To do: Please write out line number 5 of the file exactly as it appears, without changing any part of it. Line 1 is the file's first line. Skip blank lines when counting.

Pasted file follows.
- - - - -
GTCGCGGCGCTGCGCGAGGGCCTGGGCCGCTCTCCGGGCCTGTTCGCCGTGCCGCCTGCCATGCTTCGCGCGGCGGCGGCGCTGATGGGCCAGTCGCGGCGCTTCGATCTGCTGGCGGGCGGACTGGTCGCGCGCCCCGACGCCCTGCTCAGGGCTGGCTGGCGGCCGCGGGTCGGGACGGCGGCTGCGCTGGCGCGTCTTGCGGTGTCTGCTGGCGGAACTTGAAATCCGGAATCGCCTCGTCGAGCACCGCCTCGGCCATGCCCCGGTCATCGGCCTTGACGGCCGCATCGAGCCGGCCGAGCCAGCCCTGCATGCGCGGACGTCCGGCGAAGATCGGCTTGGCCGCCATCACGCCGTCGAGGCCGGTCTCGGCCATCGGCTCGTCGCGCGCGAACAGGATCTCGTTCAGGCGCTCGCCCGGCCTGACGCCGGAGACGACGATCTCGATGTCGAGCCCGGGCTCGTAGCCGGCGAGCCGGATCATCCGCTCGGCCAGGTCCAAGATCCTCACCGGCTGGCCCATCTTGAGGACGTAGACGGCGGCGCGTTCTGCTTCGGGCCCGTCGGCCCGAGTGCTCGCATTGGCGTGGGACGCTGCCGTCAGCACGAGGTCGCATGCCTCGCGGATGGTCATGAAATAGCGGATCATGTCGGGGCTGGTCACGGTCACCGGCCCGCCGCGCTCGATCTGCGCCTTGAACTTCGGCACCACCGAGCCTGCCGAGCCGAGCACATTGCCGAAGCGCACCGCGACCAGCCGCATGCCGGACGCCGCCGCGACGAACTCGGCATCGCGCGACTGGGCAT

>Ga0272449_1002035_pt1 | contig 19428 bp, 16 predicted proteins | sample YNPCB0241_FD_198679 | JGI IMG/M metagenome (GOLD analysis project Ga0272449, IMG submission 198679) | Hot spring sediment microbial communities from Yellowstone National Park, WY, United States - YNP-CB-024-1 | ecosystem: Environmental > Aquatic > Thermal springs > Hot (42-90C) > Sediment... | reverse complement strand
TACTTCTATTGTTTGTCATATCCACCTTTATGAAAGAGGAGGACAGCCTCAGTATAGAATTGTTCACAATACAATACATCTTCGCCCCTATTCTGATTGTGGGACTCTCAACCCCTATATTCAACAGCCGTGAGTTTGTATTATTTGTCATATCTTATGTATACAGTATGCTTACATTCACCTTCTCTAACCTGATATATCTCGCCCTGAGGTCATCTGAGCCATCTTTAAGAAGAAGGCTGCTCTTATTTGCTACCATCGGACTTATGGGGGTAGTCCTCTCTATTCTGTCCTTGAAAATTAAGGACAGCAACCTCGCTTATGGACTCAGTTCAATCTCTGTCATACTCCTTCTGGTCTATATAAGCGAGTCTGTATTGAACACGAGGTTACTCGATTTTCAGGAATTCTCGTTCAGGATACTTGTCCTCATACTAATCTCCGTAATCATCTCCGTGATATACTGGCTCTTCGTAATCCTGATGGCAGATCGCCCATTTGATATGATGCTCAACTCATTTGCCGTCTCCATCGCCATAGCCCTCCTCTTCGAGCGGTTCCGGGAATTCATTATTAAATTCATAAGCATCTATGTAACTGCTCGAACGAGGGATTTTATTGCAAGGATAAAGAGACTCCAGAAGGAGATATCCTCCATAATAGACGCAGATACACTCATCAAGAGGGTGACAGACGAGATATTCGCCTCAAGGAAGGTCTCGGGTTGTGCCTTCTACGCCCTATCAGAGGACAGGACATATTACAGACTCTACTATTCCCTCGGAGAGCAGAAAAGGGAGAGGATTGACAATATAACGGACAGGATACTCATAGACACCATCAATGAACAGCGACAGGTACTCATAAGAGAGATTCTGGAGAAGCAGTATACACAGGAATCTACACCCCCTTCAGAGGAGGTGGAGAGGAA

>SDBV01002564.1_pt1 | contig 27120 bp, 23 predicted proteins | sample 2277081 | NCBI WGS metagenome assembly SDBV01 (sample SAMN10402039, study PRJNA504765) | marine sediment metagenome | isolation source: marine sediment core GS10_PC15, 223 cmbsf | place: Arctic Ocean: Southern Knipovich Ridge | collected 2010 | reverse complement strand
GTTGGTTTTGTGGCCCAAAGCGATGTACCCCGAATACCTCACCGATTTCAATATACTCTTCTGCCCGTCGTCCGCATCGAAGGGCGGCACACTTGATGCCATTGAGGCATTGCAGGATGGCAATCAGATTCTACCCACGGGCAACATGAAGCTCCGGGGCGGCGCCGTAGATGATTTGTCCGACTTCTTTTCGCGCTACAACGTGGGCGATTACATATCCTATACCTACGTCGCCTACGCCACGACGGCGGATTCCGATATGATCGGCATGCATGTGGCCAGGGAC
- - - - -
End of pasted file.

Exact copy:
GTTGGTTTTGTGGCCCAAAGCGATGTACCCCGAATACCTCACCGATTTCAATATACTCTTCTGCCCGTCGTCCGCATCGAAGGGCGGCACACTTGATGCCATTGAGGCATTGCAGGATGGCAATCAGATTCTACCCACGGGCAACATGAAGCTCCGGGGCGGCGCCGTAGATGATTTGTCCGACTTCTTTTCGCGCTACAACGTGGGCGATTACATATCCTATACCTACGTCGCCTACGCCACGACGGCGGATTCCGATATGATCGGCATGCATGTGGCCAGGGAC